Acknowledge your customers

If your business has attracted a loyal customer base, they should be a primary focus of your customer appreciation efforts. Recognize the best customer of the month with a handwritten note or commemorate your best customers (i.e., premium members, those who’ve made a minimum purchase each month, etc.) with a customer appreciation day just for them includes free gifts. 

A customer loyalty program can be used as a regular incentive, or an unexpected surprise to show how much the customer's patronage is appreciated. 

Nowadays, it’s also crucial to be active on the social media channels your customers frequent. Search for any mentions, and respond with an appreciative comment, tweet, mention, or repost. Create posts that feature customers and highlight their customer satisfaction story. Also, don't forget to read reviews on sites like TripAdvisor or Yelp, and answer with an authentic response.

Customer appreciation ideas 

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After reading through the above guidelines, it’s time to fine-tune your customer appreciation ideas. Depending on your line of business and segment of customers, there may be certain ideas that work best. Below are a few examples of customer appreciation initiatives being used today.

Customer appreciation for referrals

Once a business builds a good number of customers, they may benefit from developing a referral network. Simply offering a gift to customers who refer others to the business can greatly contribute toward overall growth. An update on the referral is also an effective way to keep in touch (i.e., “We’re happy to let you know Simon, the person you referred, is now one of our customers”).

Even if the referral doesn’t result in a sale, the customer’s efforts can be recognized with free membership giveaways, brand swag, or a personal thank-you note. 

Customer appreciation for individuals

Many companies already collect voluntary information about their customers. A standard account sign-up form, for instance, asks for first name, last name, and an email address. The date of sign-up and location are automatically included, and any subsequent purchase information is also linked to their account. 

Instead of simply storing the information in a neglected database, usee the customer data you collect to better inform your customer appreciation strategy. A few possible applications can be a message that celebrates a month or year since sign-up, a free item on the customer's birthday (e.g., T-shirts, stickers, water bottles), or a discount on one of their frequently purchased products.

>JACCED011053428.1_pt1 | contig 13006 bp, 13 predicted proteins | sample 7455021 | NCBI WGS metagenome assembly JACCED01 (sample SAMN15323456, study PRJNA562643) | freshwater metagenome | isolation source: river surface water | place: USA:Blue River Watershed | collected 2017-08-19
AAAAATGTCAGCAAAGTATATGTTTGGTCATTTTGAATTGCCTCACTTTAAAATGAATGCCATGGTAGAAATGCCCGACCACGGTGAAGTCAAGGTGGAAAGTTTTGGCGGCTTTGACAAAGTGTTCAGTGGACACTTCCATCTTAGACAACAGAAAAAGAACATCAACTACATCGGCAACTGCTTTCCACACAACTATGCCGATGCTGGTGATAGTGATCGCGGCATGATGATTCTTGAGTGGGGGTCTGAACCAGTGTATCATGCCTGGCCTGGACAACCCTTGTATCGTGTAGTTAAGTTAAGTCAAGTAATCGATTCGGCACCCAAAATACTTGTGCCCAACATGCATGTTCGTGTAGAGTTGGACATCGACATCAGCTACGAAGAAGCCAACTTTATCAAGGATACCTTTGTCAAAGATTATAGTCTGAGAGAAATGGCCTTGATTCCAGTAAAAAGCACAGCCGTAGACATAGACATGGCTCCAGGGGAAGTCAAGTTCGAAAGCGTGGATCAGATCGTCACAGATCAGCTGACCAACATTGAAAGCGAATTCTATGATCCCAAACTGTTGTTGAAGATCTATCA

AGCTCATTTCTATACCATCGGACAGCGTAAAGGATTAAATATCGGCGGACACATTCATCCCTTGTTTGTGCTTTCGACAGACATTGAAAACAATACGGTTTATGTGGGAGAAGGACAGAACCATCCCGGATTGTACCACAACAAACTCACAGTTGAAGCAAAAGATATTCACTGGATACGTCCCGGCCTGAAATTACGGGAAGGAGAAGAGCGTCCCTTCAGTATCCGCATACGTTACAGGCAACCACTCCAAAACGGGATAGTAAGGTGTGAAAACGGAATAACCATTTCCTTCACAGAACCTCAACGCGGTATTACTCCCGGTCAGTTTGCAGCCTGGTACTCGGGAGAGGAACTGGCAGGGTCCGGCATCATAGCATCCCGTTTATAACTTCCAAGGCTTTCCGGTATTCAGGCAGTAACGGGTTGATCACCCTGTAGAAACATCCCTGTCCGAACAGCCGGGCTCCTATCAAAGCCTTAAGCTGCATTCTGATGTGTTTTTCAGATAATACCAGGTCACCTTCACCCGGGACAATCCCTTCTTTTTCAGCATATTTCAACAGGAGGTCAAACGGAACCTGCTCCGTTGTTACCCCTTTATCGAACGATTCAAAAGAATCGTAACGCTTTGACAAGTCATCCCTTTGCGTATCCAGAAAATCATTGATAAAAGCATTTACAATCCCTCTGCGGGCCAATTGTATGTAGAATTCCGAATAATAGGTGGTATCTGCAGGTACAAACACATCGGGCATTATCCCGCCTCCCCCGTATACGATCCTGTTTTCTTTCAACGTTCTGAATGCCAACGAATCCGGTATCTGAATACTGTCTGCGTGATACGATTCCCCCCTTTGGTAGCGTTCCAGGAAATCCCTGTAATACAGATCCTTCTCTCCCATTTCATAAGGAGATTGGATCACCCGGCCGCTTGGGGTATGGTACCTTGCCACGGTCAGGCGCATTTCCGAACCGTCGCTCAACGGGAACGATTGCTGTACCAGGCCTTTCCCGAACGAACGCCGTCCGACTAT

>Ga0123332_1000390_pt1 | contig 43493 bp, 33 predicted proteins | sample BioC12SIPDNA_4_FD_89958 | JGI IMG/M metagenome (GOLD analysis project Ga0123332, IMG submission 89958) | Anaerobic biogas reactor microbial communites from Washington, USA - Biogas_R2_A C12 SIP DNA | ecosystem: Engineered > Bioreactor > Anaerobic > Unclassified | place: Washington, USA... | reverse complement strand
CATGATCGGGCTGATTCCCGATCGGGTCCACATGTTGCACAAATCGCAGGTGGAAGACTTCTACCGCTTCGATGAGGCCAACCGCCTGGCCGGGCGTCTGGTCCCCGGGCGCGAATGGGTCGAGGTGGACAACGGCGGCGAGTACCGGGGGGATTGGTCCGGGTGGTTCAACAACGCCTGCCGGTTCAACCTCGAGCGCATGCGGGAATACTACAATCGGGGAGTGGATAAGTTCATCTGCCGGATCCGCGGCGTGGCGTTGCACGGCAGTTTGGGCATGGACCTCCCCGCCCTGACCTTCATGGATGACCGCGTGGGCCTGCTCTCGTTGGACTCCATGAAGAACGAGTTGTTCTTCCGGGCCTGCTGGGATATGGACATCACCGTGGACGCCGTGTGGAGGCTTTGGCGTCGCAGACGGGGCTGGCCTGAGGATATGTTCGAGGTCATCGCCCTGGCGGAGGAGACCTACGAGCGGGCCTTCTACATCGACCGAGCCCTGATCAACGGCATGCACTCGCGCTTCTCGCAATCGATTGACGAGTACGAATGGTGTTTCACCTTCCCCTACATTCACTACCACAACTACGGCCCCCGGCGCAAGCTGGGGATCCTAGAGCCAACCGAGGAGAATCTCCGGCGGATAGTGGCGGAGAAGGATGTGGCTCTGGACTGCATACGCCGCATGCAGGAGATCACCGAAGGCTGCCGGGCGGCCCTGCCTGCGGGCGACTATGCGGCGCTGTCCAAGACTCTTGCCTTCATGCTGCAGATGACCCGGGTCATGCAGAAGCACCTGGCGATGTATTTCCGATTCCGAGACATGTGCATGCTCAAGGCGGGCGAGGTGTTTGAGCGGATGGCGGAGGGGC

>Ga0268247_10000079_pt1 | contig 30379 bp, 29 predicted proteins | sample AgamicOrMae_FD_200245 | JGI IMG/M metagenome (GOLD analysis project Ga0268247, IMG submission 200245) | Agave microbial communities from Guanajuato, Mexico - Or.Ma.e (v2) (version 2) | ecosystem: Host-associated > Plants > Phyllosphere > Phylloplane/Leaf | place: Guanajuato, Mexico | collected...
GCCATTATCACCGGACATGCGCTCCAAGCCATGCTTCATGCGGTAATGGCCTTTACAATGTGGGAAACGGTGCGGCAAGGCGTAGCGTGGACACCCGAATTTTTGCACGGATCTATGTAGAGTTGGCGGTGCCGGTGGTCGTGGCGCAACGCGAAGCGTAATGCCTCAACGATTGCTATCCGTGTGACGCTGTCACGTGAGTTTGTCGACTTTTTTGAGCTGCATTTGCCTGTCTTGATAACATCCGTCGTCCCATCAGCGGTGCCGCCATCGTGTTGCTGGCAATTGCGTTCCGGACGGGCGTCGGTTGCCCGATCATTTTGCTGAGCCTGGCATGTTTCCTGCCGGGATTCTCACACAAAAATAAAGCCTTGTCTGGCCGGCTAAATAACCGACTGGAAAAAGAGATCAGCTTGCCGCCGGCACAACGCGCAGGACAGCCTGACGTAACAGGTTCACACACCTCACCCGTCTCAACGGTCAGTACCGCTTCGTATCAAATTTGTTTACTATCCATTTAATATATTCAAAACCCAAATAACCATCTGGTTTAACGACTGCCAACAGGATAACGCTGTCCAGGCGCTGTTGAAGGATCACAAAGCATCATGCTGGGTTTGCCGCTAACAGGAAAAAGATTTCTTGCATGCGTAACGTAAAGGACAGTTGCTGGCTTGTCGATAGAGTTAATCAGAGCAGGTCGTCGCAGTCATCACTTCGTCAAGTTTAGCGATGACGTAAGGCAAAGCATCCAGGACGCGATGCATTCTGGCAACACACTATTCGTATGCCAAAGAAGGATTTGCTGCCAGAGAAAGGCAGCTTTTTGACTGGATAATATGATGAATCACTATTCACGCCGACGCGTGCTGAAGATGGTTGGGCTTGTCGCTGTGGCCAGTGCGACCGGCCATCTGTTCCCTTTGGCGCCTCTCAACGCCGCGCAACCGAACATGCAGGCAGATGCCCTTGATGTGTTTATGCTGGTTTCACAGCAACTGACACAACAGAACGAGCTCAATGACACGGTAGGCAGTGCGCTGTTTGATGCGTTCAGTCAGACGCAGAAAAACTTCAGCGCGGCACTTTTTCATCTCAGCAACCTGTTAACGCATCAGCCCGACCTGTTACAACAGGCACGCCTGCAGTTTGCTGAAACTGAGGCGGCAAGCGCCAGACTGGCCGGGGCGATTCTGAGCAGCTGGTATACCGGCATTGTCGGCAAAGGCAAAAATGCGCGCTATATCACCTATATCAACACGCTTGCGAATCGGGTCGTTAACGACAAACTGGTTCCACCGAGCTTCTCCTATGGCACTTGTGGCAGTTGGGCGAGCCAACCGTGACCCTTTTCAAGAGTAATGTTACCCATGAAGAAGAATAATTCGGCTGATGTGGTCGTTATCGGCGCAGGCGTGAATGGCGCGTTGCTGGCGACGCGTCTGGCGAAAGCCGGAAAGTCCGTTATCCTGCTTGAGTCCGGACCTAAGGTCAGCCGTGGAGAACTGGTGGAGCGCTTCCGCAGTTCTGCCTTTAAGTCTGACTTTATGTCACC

Customer appreciation for past purchases 

There are new customers, loyal customers, and customers who you haven’t heard from in a while. Keeping in touch with the latter may be worth the effort, as sometimes, customers have lost track of or forgotten to renew their order. 

Sending a “you are missed” message is a gentle reminder that your business doors are always open. Adding in a freebie or small gift can also give customers a warm welcome back. 

Customer appreciation for reaching milestones

When a business reaches one of its goals, whether it’s a sales quota or a number of subscribers, it has its customers to thank. Take the time to thank them by hosting a special event or customer appreciation day. 

For example, a beauty brand can hold a live meet-and-greet with an industry expert or personality where the customer experience includes receiving makeovers using new products. A bakeshop can reward customers with five dozen cakes or five dozen gift cards on its five-year anniversary. 

Milestones provide the perfect opportunity to run a marketing campaign and establish a personal connection between a company and its customers. 

Customer appreciation for long-term clients

Even service-based businesses that have relationships with regular clientele can benefit from customer appreciation efforts. Rather than a customer’s automated purchase process, however, clients typically require a longer sales process. Client services include submitting proposals, managing projects, and analyzing feedback and data. 

In a relatively long relationship, consider expressing your client appreciation during project milestones (i.e., after a quarter of working together), significant dates (such as the manager’s birthday), or even as a thank you for the opportunity to present your project idea. These small acts help you stand out from the competition, and leave a positive impression on your client. 

Show your customer appreciation

With customers having so many different businesses to choose from, their choice really comes down to the finer details. This includes how they feel interacting with a certain company or whether they perceive any other forms of value. To become a customer's first choice, customer appreciation should be part of your strategy. 

If you don’t appreciate your customers, they won’t appreciate—and patronize—your business. But if you create a strong customer appreciation strategy based on recognition and rewards, you’ll be able to build lasting relationships, as well as your brand name.